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Why is everyone always wrong about everything?
If you feel personally attacked by that question... Don't.
It's nothing personal.
(Although if you think you're not 'everyone' then I have some news that might trouble you...)
We are all constantly wrong about all sorts of things.
Yet, despite our individual ignorance, we somehow manage to provide for ourselves and others, generally do more good than harm, muddle through, and add value to society in weird and abstract ways.
Contrary to the headlines, society is actually heading in a positive direction...
In the chat 👆 Pinker talks about “improvements in human flourishing.”
His results and data-driven conclusions are often derided (as a quick google search will confirm...)
Let's look at them anyway 👇
Some graphs track increases in good things: income, longevity, sustenance, safety, literacy, democracy, civil rights, leisure and happiness.
Others show declines in bad things: poverty, infant mortality, famine, state-sponsored torture, capital punishment, war, homicides, lynchings and racist attitudes.
Together, the graphs demonstrate that we are wealthier, healthier, freer, more peaceful, smarter and nicer than we have ever been.
Not by a little, but by a lot.
But the world is CLEARLY getting worse, doesn't he watch the news?
One of my favourite graphics 👇
Media coverage is one of the biggest obstacles in the pursuit pursuit of avoiding ignorance.
I prefer to define the pursuit of information as avoiding ignorance rather than seeking knowledge.
I know they sound like the same thing, but somehow my brain differentiates between the two...
a) Avoiding ignorance = Figuring out how things work
b) Seeking knowledge = Gaining intelligence
The second option either leads to intellectualism or becoming this guy 👇👇
The first option keeps that healthy curiosity alive and kicking...
So, why are we always wrong?
Well, how can anyone expect to master anything when human thinking is so ridiculously flawed?
188 cognitive biases to prove that point 👇
It's a wonder we manage to achieve anything when you see it like that, might as well just give up now...
OK, this is all pretty abstract.
Let's get more specific and use a recent example.
Wherever there's outrage, there's misunderstanding
- Me, today
The UK government again.
Full of terrible monsters seeking to RUIN British farmers...
shakes fist angrily
Presumably, they're doing it in pursuit of profit for themselves and all their rich mates (those absolute bastards are always at it)
Has anyone even thought about the environmental costs of importing food halfway across the planet?
Tweet 1 assumes that more distance = more pollution
Tweet 2 assumes that self sufficiency should be a goal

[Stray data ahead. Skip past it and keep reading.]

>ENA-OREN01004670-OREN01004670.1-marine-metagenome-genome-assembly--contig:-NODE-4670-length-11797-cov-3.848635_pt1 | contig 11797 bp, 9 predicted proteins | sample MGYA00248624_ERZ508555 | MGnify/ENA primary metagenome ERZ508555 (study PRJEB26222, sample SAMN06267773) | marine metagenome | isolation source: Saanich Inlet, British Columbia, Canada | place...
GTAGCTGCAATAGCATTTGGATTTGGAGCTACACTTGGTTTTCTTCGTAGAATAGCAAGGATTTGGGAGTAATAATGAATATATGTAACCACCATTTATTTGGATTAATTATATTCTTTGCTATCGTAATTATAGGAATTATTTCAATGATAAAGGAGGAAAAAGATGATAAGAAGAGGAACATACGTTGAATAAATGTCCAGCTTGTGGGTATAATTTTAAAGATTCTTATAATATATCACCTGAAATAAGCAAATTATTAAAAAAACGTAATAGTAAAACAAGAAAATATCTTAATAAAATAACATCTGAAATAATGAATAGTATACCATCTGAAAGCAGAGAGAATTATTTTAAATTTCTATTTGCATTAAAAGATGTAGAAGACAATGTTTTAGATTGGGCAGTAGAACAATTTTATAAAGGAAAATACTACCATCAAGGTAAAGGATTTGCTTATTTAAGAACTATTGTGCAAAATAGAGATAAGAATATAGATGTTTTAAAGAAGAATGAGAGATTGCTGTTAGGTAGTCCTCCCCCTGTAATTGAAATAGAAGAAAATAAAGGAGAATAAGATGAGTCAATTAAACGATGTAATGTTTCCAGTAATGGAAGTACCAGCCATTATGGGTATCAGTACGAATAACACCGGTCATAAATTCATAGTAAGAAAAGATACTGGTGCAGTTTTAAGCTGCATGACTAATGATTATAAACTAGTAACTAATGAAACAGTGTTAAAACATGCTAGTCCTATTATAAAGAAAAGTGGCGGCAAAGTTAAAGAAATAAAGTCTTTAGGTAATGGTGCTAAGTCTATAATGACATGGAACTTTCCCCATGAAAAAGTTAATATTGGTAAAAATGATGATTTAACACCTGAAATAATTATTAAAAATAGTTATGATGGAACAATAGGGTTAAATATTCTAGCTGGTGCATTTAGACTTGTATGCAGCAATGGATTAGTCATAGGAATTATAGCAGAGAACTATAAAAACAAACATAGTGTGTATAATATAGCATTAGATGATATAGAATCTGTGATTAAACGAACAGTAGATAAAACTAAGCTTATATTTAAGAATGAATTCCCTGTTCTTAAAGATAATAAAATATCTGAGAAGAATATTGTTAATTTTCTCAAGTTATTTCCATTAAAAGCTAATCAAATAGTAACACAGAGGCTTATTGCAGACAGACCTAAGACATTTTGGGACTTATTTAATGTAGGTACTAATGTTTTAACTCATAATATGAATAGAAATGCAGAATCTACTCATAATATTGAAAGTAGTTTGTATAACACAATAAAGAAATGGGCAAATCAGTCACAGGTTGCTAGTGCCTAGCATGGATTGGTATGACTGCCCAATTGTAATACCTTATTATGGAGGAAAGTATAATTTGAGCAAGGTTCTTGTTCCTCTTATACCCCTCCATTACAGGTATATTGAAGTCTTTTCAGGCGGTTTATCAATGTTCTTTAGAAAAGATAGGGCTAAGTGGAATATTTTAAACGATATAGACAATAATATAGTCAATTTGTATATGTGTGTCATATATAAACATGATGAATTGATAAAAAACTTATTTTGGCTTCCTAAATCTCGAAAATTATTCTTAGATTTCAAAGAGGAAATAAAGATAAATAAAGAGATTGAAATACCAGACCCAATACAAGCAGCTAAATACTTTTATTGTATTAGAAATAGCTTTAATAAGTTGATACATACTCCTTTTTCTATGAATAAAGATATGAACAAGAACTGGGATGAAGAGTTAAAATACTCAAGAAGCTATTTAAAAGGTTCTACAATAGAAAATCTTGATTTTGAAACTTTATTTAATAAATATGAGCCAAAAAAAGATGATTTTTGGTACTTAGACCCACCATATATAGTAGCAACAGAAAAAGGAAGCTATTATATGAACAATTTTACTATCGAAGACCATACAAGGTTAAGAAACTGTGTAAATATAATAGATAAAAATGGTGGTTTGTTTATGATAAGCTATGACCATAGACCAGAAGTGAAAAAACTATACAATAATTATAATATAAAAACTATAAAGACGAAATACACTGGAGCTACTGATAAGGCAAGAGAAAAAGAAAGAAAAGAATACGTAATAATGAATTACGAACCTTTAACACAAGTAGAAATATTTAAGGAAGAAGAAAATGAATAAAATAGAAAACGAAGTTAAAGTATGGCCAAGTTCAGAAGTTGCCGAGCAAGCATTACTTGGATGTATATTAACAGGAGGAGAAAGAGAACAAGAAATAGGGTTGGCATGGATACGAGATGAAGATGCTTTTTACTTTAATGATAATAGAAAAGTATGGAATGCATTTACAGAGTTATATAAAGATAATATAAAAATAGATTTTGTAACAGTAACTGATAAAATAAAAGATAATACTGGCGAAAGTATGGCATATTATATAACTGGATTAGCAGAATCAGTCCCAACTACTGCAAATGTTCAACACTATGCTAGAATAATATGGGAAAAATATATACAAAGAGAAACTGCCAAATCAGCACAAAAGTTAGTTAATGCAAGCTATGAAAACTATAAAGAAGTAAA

Tweet 1 was expertly handled 👇
Going deeper 👇
Tweet 2 is a trickier prospect...
OK, not tricky.
It's clearly an oversimplification.
Let's be constructive and reframe the question.
Why doesn't every country aim for self-sufficiency, especially on something as fundamental as food?
As it turns out, this idea was discussed at great length back in 2008, shortly after the global food crisis.
Back then, Monsieur Barnier (remember him?) said that Europe's Common Agriculture Policy was the 'answer'
“What we are now witnessing in the world is the consequence of too much free-market liberalism,” he said.
“We can’t leave feeding people to the mercy of the market. We need a public policy, a means of intervention and stabilisation.
“I think [the CAP] is a good model. It is a policy that allows us to produce to feed ourselves. We pool our resources to support production.
West Africa, East Africa, Latin America and the southern shore of the Mediterranean all need regional common agricultural policies.”
This would be the same CAP that paid farmers NOT to produce food...
A better answer to the self-sufficency question 👇
So, what can we do about the whole 'being wrong' thing?
Here's a list of 1000... Kidding.
At the root of it all, there's one over-riding value that gives most bang for the buck:
...the only way to ward off our own ignorance is by choosing to have fewer opinions and more loosely held beliefs.
Humility is an important value.
In fact, the Dunning-Kruger Effect suggests that humility can be highly practical.
By intentionally underestimating our understanding of things, not only do we open up more opportunities to learn and grow, but we also foster a more realistic view of ourselves, and prevent ourselves from looking like a narcissistic assface around others.
That is… until we decide that we are the most humble person you’ve ever met.
Nobody is more humble than me.
I’m so much more humble than everybody else…
…and now we’re back to square one.
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